Annual Report Project
Did BP responded adequately and efficiently after the Oil Spill in April 2010
TABLE OF CONTENTS
BP Oil spill characteristics
Cost Analysis of the spill
Clean-up of oil spill and recover environment
Estimation and recognition of the cost………………………………………………..p. 6
Financial highlights…………………………………………………………………….p. 7
Sale of Assets/ Opportunity Cost
Share Price Drop
Impact on reputation
Appendix A – Key statistic 2010
Appendix B – Table: Gulf Expenses
As the news of BP oil spill broke out in April of 2010, our first thought as human beings was the loss of human life and its effects on the environment. But as the situation was unravelling and the death of 11 men with several others injured was announced by BP, some of us started to question if BP will be able to survive as an entity?
According to Bob Dudley who replaced Tony Hayward as the CEO of BP during the crisis, “The accident on 20 April 2010 turned into an unprecedented oil spill with deep consequences for jobs, businesses, communities, the environment and oil industry. From this grew a corporate crisis that threatened the very existence of the company.” (Bob Dudley, Summary review 2010, www.bp.com/summaryreview).
Was this disaster too big even for a mammoth like BP to swallow? As commerce students, we were curious how the costs for this oil spill will be allocated by BP. Interesting BP oil spill in itself presents a Case study for any Cost accounting student.
COST OF THE SPILL - Analysis of the research question (from 5 to 8 pages)
BP Oil spill characteristics
British Petroleum was considered to be one of “the world's largest oil and gas companies in terms of production capacity and revenue”. BP explores for oil and natural gas in approximately 30 countries and possesses proved reserves of 18.1 billion barrels of oil equivalent. Through its 16 raffineries, BP processes 4 million barrels of crude oil per day. It markets these products in 80 countries and through its network of 22,400 gas stations. (http://www.wikinvest.com/stock/BP). BP has been successfully operated more than 20 year when the huge wellhead blowout happened in April 2010 and put the BP oil spill in the Gulf of Mexico among “the world’s largest accidental releases of oil into marine waters”. The volume was up to 4.9 million barrels (210,000,000 US gallons; 780,000 cubic meters). The spread area was 2,500 to 68,000 sq. mi (6,500 to 180,000 km²).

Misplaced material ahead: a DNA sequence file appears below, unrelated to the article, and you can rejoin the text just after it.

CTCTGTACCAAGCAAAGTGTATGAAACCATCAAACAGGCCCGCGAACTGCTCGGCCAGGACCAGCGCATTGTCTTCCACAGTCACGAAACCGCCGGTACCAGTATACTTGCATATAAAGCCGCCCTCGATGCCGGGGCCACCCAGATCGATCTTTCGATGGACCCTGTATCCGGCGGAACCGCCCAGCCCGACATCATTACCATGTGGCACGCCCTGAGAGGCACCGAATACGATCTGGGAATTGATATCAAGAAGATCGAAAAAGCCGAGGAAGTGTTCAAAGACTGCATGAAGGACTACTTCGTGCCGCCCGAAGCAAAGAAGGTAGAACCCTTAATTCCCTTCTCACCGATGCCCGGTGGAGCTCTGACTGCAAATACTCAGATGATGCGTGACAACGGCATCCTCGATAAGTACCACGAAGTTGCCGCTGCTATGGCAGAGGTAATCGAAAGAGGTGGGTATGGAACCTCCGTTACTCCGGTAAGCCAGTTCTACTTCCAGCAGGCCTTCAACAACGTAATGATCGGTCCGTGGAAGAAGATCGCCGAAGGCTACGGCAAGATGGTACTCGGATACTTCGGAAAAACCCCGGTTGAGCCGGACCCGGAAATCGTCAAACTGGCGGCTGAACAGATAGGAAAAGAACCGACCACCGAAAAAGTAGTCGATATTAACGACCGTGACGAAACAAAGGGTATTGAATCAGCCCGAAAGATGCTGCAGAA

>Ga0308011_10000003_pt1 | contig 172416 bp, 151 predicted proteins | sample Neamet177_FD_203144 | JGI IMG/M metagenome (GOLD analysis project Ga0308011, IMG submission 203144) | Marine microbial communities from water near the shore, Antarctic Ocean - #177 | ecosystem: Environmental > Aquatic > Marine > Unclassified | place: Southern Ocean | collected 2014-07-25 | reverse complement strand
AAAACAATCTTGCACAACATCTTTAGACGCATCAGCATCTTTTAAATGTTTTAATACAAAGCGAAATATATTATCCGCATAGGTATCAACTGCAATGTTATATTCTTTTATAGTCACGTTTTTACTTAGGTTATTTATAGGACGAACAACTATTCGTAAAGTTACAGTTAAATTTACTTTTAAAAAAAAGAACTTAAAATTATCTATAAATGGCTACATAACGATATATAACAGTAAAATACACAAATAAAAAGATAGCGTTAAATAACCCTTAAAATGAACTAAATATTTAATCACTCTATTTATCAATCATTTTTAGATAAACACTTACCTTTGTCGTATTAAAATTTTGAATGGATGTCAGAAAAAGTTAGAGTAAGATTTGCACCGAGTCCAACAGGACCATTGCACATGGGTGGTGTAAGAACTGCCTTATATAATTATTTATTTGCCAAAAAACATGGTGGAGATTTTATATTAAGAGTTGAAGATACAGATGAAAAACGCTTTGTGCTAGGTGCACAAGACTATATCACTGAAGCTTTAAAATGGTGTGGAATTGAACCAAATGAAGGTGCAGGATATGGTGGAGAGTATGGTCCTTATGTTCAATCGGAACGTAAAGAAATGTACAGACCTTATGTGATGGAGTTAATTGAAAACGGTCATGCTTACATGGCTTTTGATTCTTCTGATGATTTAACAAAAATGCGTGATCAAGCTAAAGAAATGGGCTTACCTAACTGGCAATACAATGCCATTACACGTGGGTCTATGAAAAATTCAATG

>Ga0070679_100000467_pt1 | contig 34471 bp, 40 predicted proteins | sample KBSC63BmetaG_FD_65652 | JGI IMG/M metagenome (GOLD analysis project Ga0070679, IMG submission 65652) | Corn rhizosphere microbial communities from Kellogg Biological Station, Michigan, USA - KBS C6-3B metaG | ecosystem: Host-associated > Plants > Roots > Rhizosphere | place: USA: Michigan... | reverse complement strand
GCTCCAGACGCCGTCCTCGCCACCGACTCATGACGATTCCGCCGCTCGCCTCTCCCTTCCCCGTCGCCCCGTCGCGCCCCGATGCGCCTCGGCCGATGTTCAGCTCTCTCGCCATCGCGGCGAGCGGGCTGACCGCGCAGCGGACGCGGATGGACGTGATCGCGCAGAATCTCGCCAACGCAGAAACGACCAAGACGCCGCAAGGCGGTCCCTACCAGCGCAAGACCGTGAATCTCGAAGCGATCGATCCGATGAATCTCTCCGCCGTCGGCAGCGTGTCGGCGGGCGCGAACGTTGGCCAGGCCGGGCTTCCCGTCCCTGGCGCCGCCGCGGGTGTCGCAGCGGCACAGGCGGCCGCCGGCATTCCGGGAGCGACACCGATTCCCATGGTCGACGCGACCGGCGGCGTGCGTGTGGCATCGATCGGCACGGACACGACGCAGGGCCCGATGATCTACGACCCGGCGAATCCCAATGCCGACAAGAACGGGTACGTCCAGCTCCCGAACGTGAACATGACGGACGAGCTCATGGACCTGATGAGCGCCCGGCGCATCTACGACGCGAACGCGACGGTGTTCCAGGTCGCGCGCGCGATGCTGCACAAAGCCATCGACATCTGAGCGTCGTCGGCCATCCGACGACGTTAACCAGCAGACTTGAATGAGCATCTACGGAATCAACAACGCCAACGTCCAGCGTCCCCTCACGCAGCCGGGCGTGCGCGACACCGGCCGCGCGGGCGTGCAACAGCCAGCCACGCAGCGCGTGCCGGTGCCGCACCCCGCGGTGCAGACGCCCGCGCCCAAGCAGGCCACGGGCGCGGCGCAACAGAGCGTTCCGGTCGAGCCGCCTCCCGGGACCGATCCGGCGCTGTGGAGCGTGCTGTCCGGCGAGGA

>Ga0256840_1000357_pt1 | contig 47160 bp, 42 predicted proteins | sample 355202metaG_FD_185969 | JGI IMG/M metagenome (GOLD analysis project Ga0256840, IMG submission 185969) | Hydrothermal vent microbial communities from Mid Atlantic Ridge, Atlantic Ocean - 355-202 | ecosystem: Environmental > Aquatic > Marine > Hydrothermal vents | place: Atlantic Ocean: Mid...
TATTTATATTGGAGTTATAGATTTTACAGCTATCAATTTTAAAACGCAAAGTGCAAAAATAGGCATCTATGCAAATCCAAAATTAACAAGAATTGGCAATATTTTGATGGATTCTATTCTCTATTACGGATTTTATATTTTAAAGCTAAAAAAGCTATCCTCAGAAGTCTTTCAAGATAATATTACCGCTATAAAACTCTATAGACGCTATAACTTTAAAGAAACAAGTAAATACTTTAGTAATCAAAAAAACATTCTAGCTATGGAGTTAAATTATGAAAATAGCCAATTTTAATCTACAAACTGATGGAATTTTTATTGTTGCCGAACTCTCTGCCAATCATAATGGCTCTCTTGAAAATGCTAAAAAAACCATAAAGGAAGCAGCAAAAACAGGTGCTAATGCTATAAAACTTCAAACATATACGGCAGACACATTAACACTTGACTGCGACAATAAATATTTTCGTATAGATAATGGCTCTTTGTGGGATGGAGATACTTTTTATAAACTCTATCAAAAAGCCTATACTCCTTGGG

The cost cutting and bad management is one of the reason to "Run to Failure: BP and the Making of the Deepwater Horizon Disaster," opinion of the investigative reporter Abrahm Lustgarten (ProPublica), who offers “a detailed portrait of a corporate culture that seemed to value controlling costs above human life”.
In support of the cut costing idea comes a statement by Transocean, one of the BP suppliers. BP was blamed that the company had made several cost-saving decisions that in some cases, severely increased the risk of a disaster. The statement of Transocean was response to the BP 193-page report which blames two of the BP suppliers: Halliburton and Transocean. The report of BP describes “a bad cement job by Halliburton”. Transocean was also blamed by BP because of “its crew members who failed to notice that gases had seeped into the wellbore just before the explosion”.
BP incurred significant costs in 2010 in response to the Gulf of Mexico oil spill. The spill response cost of $13,628 million includes amounts provided during 2010 of $10,883 million, of which $9,840 million has been expended during 2010,...
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